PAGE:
Day of Action for the Environment at Purchase

Updated: Nov 16

By Cooper Drummond

All of the trash cleaned up two hours into the event (Photo by Cooper Drummond)


Purchase College held a Day of Action for the Environment event. There were two parts: a clean-up around campus as well as the opportunity to learn about the effects of proper medication disposal.


“We're doing a Campus Clean Up because we want to create a clean and green Earth and campus,'' said Robbie Morell of the Counseling and Behavioral Health Services.


Students, faculty, and staff were all invited to the clean-up, which included removing litter from designated spots. These included apartment areas like the Commons and Alumni Village, as well as the athletic fields.


“We [gave] out recycling bags and gloves and [sent] people to different parts of the campus,” said Morel, who organized the event. She was able to bring in a few athletic teams, the outdoors club, and the Office of Sustainability to help. “I want to say about 70 people came by.”


“We went into the Olde, did a little bit over there, picking up a lot of trash and getting it clean,” said Patrick Reyes, a freshman economics major and member of the Purchase baseball team.


“We went on a big loop,” said Sara Herskowitz, a staff member of the Counseling Center who joined a group of students. “I cleaned up and down Lincoln Avenue, over to facilities, and then back in the West parking lots. Then, back to the mall (main plaza).”


Herskowitz is a Health Promotion Coordinator with the Counseling Center. She says that her job uses a public health approach to aim to improve all aspects of a student's health, with a big focus on harm reduction. She collaborates with many other departments on campus to offer student-centered services/programs and offers health-related information/education to students. It is a brand new position that she took in July.


Day of Action for the Environment had another goal: to educate other people about how to properly dispose of medications to help the environment. According to the New York State Department of Environmental Conservation (NYSDEC), flushed medications have been found in New York lakes, rivers, and streams. Studies have proven that drugs continuously flushed in waters, even in low doses, can cause physical and behavioral changes in aquatic life. Medication-resistant bacteria can also develop.


“We want to be able to take unused and misused medications out of the groundwater,” said Morell.


Morell runs a 4-credit internship at the Counseling Center called the Prevention and Well-Being Track. According to the internship website, a part of the internship is to “increase knowledge on the top challenges to college student health and well-being, and strategies to manage these at college.” In the case of Day of Action for the Environment, the interns helped provide resources to people that wanted to learn how to better dispose of their medications.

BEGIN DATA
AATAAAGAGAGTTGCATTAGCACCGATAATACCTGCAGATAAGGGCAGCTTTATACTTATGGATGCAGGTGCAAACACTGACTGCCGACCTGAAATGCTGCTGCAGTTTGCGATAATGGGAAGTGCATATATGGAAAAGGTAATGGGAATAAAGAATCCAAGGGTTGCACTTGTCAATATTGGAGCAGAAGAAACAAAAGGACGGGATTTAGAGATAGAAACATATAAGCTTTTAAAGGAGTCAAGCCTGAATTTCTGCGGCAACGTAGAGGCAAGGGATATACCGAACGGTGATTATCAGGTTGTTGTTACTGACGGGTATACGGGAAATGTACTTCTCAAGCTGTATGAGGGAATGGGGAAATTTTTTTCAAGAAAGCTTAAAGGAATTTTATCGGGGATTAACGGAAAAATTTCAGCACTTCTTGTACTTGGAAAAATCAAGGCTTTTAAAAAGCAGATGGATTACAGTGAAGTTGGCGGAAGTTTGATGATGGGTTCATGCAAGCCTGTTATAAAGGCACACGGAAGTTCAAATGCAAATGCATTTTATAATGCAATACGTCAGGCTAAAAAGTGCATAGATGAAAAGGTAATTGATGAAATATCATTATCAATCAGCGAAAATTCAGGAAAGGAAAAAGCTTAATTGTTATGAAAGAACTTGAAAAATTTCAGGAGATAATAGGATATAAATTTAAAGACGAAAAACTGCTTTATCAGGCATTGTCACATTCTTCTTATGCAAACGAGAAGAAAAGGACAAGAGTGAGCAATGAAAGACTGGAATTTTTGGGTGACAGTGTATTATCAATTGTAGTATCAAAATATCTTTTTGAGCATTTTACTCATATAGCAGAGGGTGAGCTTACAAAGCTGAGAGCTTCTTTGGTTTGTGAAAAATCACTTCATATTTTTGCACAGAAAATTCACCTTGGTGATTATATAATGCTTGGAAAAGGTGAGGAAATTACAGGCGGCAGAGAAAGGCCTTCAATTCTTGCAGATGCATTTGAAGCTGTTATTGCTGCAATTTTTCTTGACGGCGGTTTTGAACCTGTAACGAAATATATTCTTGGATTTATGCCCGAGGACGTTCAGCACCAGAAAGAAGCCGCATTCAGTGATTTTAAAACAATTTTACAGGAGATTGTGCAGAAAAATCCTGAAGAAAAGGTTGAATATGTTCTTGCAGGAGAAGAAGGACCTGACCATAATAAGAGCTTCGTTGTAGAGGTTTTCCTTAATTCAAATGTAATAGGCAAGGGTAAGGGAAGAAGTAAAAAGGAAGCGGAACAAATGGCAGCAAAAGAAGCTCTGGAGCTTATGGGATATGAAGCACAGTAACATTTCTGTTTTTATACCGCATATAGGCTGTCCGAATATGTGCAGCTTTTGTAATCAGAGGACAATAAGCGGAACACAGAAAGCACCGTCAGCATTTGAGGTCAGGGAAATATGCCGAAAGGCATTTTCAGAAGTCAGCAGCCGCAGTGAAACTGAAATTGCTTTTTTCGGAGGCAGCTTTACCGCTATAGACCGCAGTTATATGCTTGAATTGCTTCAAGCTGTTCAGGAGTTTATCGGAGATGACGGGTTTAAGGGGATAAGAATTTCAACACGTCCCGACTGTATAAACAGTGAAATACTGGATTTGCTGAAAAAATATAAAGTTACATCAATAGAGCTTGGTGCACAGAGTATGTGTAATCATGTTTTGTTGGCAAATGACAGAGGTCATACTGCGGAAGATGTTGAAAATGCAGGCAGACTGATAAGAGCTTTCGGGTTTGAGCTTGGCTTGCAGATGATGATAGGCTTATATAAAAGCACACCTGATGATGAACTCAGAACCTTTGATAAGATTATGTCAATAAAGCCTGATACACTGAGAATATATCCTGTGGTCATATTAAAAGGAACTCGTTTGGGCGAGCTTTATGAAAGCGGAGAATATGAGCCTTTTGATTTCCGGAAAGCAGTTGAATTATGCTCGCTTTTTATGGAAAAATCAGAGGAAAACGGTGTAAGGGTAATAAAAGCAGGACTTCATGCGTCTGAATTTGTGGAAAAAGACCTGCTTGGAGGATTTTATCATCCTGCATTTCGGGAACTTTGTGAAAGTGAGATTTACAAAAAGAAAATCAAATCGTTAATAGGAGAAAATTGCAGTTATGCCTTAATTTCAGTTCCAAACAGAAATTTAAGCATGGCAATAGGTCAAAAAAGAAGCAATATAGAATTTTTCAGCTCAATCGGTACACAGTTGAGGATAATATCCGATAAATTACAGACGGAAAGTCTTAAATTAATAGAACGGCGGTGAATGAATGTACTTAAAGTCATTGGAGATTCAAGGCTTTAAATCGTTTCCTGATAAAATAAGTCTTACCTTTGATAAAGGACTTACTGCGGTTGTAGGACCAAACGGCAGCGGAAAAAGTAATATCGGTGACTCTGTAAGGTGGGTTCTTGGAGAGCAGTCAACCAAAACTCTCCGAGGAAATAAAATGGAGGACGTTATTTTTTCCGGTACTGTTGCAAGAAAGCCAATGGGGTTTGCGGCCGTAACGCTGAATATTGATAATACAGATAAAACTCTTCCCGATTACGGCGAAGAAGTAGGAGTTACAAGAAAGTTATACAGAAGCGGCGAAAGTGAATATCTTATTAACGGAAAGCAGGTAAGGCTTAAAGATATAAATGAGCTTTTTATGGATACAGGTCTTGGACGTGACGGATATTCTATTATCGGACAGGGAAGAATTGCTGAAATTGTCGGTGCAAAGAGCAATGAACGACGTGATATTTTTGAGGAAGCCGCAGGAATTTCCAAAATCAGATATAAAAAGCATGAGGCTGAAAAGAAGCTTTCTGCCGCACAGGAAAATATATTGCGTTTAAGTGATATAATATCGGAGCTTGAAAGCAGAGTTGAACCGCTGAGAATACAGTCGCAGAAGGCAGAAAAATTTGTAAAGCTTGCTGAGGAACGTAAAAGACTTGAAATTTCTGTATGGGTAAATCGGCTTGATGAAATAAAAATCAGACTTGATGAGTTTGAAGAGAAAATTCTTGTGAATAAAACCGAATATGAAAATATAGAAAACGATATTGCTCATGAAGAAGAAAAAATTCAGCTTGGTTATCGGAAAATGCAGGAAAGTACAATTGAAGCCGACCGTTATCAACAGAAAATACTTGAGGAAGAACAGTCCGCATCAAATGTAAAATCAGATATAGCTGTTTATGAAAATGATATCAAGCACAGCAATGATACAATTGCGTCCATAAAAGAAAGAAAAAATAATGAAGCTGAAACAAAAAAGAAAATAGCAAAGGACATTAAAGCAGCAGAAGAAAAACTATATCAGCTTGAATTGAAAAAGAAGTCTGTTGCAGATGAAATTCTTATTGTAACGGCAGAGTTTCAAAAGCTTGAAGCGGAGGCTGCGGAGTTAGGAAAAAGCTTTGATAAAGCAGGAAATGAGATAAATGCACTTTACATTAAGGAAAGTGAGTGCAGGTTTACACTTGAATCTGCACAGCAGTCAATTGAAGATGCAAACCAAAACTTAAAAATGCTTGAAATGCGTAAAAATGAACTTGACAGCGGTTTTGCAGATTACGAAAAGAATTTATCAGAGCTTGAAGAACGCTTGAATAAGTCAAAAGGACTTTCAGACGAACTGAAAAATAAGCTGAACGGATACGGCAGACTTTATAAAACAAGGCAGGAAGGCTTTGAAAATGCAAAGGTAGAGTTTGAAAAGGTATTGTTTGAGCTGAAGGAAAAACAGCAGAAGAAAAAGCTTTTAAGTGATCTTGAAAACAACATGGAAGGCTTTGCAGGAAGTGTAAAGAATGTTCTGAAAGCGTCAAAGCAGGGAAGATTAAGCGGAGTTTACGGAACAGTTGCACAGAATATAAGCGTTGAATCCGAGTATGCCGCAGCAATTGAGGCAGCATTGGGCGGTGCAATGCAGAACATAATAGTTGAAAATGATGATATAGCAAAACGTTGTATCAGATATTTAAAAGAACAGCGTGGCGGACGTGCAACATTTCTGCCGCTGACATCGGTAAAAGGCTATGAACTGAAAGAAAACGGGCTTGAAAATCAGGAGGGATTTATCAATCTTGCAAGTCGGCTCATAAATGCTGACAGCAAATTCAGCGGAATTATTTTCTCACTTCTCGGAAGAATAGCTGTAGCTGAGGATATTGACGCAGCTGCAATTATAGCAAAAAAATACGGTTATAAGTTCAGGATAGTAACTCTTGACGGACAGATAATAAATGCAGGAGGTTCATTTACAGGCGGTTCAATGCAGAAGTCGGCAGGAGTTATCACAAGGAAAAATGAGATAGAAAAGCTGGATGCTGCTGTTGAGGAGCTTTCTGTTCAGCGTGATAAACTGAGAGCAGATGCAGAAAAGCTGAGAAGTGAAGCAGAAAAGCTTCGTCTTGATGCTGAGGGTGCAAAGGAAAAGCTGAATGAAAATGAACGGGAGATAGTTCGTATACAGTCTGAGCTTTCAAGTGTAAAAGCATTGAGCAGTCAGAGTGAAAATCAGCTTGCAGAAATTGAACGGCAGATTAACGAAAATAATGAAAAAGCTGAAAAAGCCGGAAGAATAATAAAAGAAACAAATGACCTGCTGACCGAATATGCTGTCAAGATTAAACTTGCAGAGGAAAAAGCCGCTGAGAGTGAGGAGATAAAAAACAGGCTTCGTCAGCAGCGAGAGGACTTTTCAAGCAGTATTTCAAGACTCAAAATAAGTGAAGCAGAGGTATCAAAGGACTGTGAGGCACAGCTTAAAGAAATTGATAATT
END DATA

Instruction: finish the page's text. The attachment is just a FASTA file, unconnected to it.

Kelly Gleeson holding up a Deterra bag, which she freely provided students who wanted them (Photo by Cooper Drummond)

“We have a little thing called a Deterra bag that you can put old medication in and it helps dissolve them,” said Kelly Gleeson, a sophomore intern for Prevention and Well-Being Track. “It’s a lot better than just throwing them out into landfills, where they're not going to be broken down for probably hundreds and thousands of years. So, it's a more sustainable and safer alternative.”



Purchase’s Day of Action for the Environment took place the same week as National Prescription Drug Take Back Day, which is intended to bring national attention to the issue of disposing of old medications safely.


“We also have fentanyl strips for anyone who uses substances or people who use substances themselves… that's been a really big hit too; a lot of people have come by to grab them. We actually ran out at one point and had to refill them,” said Gleeson.


The Day of Action for the Environment is part of the Days of Action and Dialogue (DOAD). According to the Purchase College website, it is a “campus-wide community engagement and building initiative that is meant to encourage collective engagement, facilitate dialogue, and foster community synergy in response to social justice and civility issues facing us at the global, national, local, and community levels.” It began in 2017 and happens during a two-week period in the fall semester.


Other DOAD events this year have included a Day of Health, an event to talk about the issue of LGBTQ+ homelessness awareness, and a Well-Being and a first-generation student, faculty, and staff mixer. They also held a screening of the 2022 documentary "Kaepernick and America," and a Q+A with producer Gary Cohen.


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